Evaluating the Difficult-to-Quantify Benefits of a Chemical Inventory Management System

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A chemical inventory management system is more then just financial returns.
Don’t lose track of non-quantifiable benefits by focusing only on ROI.
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Accountants can be an odd group. They talk about things like debits and credits, and worry about return on investment (ROI) and net present value (NPV). In general, I truly appreciate the work of accountants and the discussion of hard financial facts that they bring to the table. However, sometimes I think they may too quickly dismiss or discount an idea because it is difficult to quantify.

This happened recently at a laboratory that was determining whether or not to implement a chemical inventory management system. The accountants applauded the inclusion of quantifiable benefits, like employee headcount and reductions while discounting the non-quantifiable benefits of the system, like chemical liability reduction.

Although I recognize the need to focus on the quantifiable, the decision to implement a chemical inventory management system should be made based on an understanding of the non-quantifiable benefits as well as the financial facts. Let’s examine five difficult-to-quantify benefits that can be achieved with a chemical inventory management system:

  1. Liability Reduction – Whenever chemicals are stored in a laboratory, there is a risk of potential harm to employees or the surrounding community. In accountant-speak, this risk should be recorded as a liability because there are real costs if something goes wrong. However, a chemical inventory management system can reduce this liability by providing safety managers with insight regarding chemical location, related hazards and effects and expiration information, details that can reduce the associated liability. Though non-quantifiable, this should count for something.

  2. Freeing Up Space – The benefits of a chemical management system includes the ability to run a lean inventory. Less material purchased means that there is less space required for storage. By freeing up more space for something else, a chemical inventory management system allows laboratories to tackle additional projects without significantly increasing rent.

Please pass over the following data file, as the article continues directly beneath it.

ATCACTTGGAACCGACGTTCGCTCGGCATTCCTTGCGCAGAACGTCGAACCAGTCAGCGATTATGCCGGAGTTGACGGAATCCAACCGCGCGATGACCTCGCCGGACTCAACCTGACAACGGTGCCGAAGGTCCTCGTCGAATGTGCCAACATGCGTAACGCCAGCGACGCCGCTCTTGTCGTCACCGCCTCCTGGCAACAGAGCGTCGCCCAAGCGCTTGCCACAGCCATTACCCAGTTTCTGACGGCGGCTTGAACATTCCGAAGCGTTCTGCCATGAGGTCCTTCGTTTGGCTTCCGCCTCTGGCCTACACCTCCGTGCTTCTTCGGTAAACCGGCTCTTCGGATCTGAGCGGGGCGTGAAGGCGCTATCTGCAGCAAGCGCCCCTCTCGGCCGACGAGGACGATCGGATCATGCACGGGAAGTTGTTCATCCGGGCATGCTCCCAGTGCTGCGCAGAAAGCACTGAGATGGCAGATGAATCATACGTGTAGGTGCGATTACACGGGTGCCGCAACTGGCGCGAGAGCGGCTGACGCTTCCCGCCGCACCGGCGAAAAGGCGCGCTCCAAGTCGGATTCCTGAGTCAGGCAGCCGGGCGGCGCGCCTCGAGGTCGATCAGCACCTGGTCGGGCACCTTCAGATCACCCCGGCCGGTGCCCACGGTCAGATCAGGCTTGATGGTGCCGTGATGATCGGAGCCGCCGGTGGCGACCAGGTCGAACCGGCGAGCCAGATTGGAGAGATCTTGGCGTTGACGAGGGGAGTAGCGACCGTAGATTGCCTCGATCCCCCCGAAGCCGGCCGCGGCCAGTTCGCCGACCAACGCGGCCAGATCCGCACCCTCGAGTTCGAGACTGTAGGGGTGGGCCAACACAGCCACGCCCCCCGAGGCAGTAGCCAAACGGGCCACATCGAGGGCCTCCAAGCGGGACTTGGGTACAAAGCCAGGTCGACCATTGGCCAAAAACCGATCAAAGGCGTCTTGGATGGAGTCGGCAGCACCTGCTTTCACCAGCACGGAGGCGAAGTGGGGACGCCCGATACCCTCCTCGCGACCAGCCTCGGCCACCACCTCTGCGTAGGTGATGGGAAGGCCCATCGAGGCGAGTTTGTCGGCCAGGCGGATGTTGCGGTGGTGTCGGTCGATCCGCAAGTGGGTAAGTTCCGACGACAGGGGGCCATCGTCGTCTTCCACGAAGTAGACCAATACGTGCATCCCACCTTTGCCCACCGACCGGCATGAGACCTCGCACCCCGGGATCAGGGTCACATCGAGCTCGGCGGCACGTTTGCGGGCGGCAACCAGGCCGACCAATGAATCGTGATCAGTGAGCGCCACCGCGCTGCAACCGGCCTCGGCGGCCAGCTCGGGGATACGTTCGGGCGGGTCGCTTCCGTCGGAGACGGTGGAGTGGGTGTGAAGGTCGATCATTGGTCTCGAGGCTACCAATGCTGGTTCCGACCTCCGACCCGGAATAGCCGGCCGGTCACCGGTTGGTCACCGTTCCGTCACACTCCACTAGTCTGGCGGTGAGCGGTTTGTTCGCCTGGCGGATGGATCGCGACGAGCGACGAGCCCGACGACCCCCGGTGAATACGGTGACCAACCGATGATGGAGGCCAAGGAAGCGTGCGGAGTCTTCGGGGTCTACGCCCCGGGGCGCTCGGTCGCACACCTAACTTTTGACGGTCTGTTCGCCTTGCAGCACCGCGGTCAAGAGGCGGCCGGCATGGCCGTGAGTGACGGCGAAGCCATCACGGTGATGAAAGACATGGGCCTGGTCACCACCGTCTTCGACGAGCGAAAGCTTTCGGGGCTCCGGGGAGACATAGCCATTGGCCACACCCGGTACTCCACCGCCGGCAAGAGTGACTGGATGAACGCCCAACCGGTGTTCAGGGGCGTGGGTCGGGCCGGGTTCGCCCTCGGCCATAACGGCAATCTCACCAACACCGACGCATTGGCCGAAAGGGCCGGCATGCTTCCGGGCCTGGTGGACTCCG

3. Environment Reporting Thresholds – According to OSHA regulators, if a chemical exceeds a certain threshold, it has to be reported. This has the potential to lead to audits or more time spent generating follow-up reports. However, if a threshold is not met, no reports and no audits are required. A chemical inventory management system can help a laboratory track reporting thresholds and provide capabilities to keep any on-hand amounts under regulatory limits.

  4. Improving Staff Productivity – Without a chemical inventory management system, employees spend a lot of time tracking chemical information by hand. This also includes month-end or quarterly counts that probably take longer than they should because employees have to physically seek out the chemicals. However, a chemical inventory management system can help increase staff productivity by tracking key information like location and on-hand quantity, ensuring that employees do not spend unnecessary time looking for chemicals.

  5. Increasing Employee Safety – When it comes to chemical management and employee safety, the first line of defense are safety data sheet (SDS). However, these sheets are only effective if they are readily available to employees and updated regularly. The benefit of a chemical inventory management system is that the SDS are stored digitally and can be accessed digitally. This provides employees with direct access to the most up-to-date information regarding the proper handling of a given chemical which, in turn, should reduce the number of accidents that occur in a laboratory.

Although it is more likely that the decision to implement a chemical inventory management system will come down to the hard financial facts associated with ROI, it does not mean that the difficult-to-quantify factors should be ignored. Aspects such as reduced liability, freed up space, and increased safety might not have a direct impact on the financial statements, but they will make a significant difference in the laboratory.

For more information regarding a chemical inventory management system, like Accelrys CISPro, that delivers all of the hard to quantify savings listed above, please visit our website today.

3 thoughts on “Evaluating the Difficult-to-Quantify Benefits of a Chemical Inventory Management System

  1. I am slightly confused on the point about freeing up space: would there not be a master stockroom in which chemicals were kept? The only other option I can think of is if the chemical inventory was distributed all through the company. For example, Dr. John Smith’s bench is adjacent to the cabinet containing all the salts, and if I wish to use some silver nitrate, I have to go ask him. This could be inconvenient if Dr. Smith is not on good terms with me or if we are running rival projects. However, for a small company where space may be at a premium, it does make some sense.

  2. There’s quite a few benefits to implementing this system from an accounting perspective. I’d be more willing to do so just because of liability.

  3. In regards to the space, yes there may be a master stockroom where chemicals are kept. My argument is that better information will allow you to keep a lean chemical inventory, so you do not need to take up as much space even in a master stockroom. However, I can see your point that space may be a sunk cost. Regardless, a lean inventory could free it up.

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